2002 Suzuki Ozark 250 ATVConnection.com

13 Mar 2015 | Author: | Comments Off on 2002 Suzuki Ozark 250 ATVConnection.com
Suzuki AN 250

2002 Suzuki Ozark 250

Thinking back to the old Suzuki 250, I remember a slower but very stable ATV. The unit was basic all terrain transportation, not exactly produced with a sporty style in mind. That#65533;s all changed with the introduction of the 2002 Ozark; sporty is its middle name.

It has a new styling, great suspension and an engine transmission combination capable of point and shoot fun. The new Ozark is a 4-stroke, single-cylinder, 246cc, air-cooled, SOHC engine. The new engine design borrows the old Suzuki LTF250F head and cylinder (top end) but that#65533;s really all that is the same.

A new bore and stroke of 66x72mm and a new piston with a larger crown to increase compression give the Ozark an impressive feel. The engine breaths through a 29mm Mikuni BS29SS carburetor, a single overhead cam opens and closes the valve sequence and a very efficient exhaust completes the airflow. Electric start with recoil back-up makes starting a breeze.

The suspension could turn out to be the most interesting of the Ozark#65533;s features. Plenty of shock absorbing travel and a soft comfortable ride proves the point. Suspension components consist of an independent double-wishbone coil-over dual-shock front suspension which delivers 5.5 inches of wheel travel and a single-shock swing arm rear suspension system producing a matching 5.5 inches of rear wheel travel.

What makes the suspension stand out in our minds is how a large rider could jump and ride very aggressively with out bottoming-out the suspension. At one point, our test rider wheeled off of a sand hill with a two-foot drop-off and did not limit out the suspension travel! We consider that to be a strong point considering our test-rider weighs in at 240lbs, over half of the 403lbs. claimed dry weight of the Ozark.


Suzuki AN 250
Suzuki AN 250

Controls are located in a rider friendly position; steering, braking, and shifting is all positioned in natural form. A rider feels like the machine has become part of their body and controlling the machine is never overbearing. Some of our favorite features were the foot pegs, which were integrated into the full floorboards and the adjustable foot shifter.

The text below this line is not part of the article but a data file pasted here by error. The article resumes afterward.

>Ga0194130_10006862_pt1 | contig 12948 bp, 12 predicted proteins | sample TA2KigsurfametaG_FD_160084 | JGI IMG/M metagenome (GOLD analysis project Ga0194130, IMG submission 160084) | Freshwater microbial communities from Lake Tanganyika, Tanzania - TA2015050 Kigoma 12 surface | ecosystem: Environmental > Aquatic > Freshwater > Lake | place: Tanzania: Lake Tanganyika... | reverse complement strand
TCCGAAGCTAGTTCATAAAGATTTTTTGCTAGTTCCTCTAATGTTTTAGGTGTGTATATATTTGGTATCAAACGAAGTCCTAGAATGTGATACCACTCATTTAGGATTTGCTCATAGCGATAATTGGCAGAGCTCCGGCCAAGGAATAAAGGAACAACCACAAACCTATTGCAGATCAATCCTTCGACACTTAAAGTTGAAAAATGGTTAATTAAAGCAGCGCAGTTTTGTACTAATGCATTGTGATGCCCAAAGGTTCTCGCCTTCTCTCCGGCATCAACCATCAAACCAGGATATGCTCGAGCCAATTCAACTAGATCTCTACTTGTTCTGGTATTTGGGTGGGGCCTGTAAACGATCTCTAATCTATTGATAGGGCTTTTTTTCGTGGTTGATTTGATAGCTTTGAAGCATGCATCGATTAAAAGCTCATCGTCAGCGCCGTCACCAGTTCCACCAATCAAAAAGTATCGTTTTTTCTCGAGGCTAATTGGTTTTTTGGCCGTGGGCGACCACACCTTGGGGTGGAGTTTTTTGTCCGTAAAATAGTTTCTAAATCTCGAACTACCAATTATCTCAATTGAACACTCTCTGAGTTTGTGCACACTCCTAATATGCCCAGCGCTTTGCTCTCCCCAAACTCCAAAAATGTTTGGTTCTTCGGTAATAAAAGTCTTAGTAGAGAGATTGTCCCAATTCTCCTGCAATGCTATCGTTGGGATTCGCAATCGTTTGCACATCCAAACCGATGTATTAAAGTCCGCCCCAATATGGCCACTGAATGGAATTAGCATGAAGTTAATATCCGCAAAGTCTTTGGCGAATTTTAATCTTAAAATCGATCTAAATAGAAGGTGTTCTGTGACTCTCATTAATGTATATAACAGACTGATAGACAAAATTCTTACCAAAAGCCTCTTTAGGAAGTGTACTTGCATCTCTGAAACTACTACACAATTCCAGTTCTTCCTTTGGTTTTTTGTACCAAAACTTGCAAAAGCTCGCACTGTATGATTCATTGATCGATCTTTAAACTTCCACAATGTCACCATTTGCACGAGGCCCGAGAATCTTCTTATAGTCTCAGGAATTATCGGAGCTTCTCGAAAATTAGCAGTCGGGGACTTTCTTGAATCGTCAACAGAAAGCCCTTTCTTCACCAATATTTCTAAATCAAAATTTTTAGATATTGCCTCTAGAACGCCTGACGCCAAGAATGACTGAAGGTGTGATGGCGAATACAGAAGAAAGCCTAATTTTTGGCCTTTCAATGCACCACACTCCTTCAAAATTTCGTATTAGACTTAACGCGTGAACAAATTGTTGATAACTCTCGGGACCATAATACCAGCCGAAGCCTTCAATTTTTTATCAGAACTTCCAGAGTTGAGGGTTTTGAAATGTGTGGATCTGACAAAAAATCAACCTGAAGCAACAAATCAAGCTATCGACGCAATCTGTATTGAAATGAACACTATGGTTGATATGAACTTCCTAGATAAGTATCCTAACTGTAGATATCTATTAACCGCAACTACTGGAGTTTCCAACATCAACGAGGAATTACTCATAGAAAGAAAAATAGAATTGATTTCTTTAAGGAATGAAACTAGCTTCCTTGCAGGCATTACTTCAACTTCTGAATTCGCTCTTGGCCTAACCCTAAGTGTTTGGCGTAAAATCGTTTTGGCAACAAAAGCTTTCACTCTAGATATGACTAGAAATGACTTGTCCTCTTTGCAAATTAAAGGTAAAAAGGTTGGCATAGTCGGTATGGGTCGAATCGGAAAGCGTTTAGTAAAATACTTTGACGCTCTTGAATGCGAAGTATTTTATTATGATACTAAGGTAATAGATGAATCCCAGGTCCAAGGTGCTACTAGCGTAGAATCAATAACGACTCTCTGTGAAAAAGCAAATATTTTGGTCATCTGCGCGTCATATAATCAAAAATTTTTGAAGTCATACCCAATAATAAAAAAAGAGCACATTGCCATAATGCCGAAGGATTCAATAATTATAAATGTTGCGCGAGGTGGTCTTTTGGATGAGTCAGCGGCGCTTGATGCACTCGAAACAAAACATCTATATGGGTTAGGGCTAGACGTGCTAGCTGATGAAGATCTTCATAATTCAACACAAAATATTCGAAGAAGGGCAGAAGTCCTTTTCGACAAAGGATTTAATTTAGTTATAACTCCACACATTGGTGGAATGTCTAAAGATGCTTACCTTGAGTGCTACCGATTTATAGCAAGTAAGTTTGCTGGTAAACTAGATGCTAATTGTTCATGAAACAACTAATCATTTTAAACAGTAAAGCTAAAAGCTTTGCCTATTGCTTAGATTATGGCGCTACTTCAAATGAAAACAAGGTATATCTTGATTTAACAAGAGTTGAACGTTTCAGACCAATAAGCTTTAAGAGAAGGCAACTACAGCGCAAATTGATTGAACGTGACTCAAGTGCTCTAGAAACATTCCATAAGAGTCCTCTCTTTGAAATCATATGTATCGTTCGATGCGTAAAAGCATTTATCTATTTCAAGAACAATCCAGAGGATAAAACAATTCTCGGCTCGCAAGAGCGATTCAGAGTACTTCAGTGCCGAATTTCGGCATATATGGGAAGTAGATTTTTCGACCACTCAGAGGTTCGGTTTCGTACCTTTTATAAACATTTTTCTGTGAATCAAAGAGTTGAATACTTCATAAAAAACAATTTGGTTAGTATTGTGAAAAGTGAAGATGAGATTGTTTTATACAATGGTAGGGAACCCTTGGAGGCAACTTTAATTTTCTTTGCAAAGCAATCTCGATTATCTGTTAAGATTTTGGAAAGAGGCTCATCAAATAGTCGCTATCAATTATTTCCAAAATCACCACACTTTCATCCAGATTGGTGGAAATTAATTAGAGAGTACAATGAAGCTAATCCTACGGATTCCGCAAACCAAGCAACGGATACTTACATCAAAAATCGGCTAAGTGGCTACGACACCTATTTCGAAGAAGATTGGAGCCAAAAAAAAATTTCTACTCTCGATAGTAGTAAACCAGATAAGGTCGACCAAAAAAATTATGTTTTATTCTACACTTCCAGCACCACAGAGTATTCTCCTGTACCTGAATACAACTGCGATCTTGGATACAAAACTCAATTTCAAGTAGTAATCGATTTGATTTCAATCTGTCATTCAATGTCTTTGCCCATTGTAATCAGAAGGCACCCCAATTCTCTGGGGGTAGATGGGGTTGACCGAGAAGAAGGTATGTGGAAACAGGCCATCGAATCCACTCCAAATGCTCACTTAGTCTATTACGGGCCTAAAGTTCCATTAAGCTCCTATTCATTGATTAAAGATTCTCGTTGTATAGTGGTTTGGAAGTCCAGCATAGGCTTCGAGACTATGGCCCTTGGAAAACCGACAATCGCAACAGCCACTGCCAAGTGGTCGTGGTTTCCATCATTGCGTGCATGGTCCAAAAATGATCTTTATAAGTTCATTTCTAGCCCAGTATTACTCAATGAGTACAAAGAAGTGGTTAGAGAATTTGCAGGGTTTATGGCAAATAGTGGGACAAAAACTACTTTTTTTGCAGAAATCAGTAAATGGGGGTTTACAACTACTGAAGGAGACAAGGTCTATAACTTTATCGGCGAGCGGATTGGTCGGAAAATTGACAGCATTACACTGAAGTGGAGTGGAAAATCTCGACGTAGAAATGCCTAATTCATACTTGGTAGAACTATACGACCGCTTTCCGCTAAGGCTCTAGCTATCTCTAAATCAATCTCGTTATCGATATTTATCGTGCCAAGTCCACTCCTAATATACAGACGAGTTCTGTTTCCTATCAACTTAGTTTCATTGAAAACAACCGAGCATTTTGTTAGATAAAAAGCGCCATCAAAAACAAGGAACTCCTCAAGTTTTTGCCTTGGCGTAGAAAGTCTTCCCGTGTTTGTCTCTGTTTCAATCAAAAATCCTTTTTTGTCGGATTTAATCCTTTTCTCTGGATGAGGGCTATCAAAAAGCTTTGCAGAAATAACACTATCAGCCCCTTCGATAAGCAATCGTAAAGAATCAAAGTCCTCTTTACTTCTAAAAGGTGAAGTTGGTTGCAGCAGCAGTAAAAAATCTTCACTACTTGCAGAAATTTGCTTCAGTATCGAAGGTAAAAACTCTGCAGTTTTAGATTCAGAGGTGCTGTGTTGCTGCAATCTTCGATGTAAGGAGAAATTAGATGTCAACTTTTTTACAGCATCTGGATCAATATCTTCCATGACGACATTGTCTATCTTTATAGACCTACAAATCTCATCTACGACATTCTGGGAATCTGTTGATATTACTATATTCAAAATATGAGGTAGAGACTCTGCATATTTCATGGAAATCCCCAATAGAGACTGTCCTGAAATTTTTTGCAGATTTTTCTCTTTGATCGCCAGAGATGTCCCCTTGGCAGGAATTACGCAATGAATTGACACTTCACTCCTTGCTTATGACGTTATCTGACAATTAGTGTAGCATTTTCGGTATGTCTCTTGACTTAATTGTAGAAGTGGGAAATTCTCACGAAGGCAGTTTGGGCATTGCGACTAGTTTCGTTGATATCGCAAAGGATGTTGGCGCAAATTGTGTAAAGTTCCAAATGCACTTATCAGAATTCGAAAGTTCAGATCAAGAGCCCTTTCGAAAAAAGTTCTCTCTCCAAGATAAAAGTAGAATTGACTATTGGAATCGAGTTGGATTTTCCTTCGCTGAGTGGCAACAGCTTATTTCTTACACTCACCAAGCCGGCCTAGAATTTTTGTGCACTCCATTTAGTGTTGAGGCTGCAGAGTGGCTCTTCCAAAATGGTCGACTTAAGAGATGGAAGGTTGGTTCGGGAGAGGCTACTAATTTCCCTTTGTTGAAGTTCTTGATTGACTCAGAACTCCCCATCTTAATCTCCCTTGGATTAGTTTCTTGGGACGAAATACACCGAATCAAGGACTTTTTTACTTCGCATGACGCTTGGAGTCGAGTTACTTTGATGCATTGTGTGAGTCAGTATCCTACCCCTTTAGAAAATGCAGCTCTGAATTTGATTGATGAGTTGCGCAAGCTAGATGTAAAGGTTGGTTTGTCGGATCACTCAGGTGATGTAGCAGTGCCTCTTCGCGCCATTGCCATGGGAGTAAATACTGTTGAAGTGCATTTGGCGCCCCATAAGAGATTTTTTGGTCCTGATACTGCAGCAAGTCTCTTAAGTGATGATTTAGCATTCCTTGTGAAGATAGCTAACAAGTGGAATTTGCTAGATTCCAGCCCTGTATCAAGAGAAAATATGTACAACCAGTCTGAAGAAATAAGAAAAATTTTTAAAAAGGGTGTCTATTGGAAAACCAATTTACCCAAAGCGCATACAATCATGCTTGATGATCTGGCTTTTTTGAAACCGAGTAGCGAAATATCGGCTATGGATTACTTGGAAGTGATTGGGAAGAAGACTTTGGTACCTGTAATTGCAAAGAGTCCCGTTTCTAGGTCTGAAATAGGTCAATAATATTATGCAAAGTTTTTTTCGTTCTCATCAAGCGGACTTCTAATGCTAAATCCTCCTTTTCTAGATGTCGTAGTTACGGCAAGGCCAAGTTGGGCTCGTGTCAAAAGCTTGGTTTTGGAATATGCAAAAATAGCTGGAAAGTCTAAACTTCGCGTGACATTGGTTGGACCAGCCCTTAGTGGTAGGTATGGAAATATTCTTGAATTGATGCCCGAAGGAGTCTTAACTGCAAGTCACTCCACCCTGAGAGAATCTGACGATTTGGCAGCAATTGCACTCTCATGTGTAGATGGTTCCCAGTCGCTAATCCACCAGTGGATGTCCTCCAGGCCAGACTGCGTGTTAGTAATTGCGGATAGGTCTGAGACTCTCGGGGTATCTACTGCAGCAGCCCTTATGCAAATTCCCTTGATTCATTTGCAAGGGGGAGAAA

Lighting is done via handle bar mounted switch and has some of the brightest Halogen bulbs we#65533;ve ever seen. The lighting units use a multi-reflector backing, producing excellent night illumination. The same goes for the taillight, multi-reflective backing and very bright.

Other features include a temperature warning light and neutral selection indicator light. We would love to have a speedometer and trip meter as part of the basic package but that#65533;s an option. The unit has a sporty look with the raised front fenders and a seat covered fuel tank; but down under the body structure is a premium frame and well-protected under structure.

The Ozark is produced with a rugged steel-tube chassis featuring a wheelbase of 44.9 inches and a turning radius of 8.5 feet. The unit is only two-wheel drive but with 8.3 inches of ground clearance and a steel belly pan, aggressive terrain can be negotiated with ease. A day out in the field should be no problem with the new 250; plenty of rack space makes an all-day trip a prepared event.

Racks have a capacity of 20kg (44lbs.) front and 30kg (66lbs) rear. Don#65533;t think that the Ozark is just a shinny agile sport machine, the unit has the potential to work, a towing capacity of 330kg (728lbs.) is nothing to laugh at. The unit is tough; a steel front bumper with skid protection makes a handy place to mount a winch.

Suzuki AN 250
Suzuki AN 250
Suzuki AN 250

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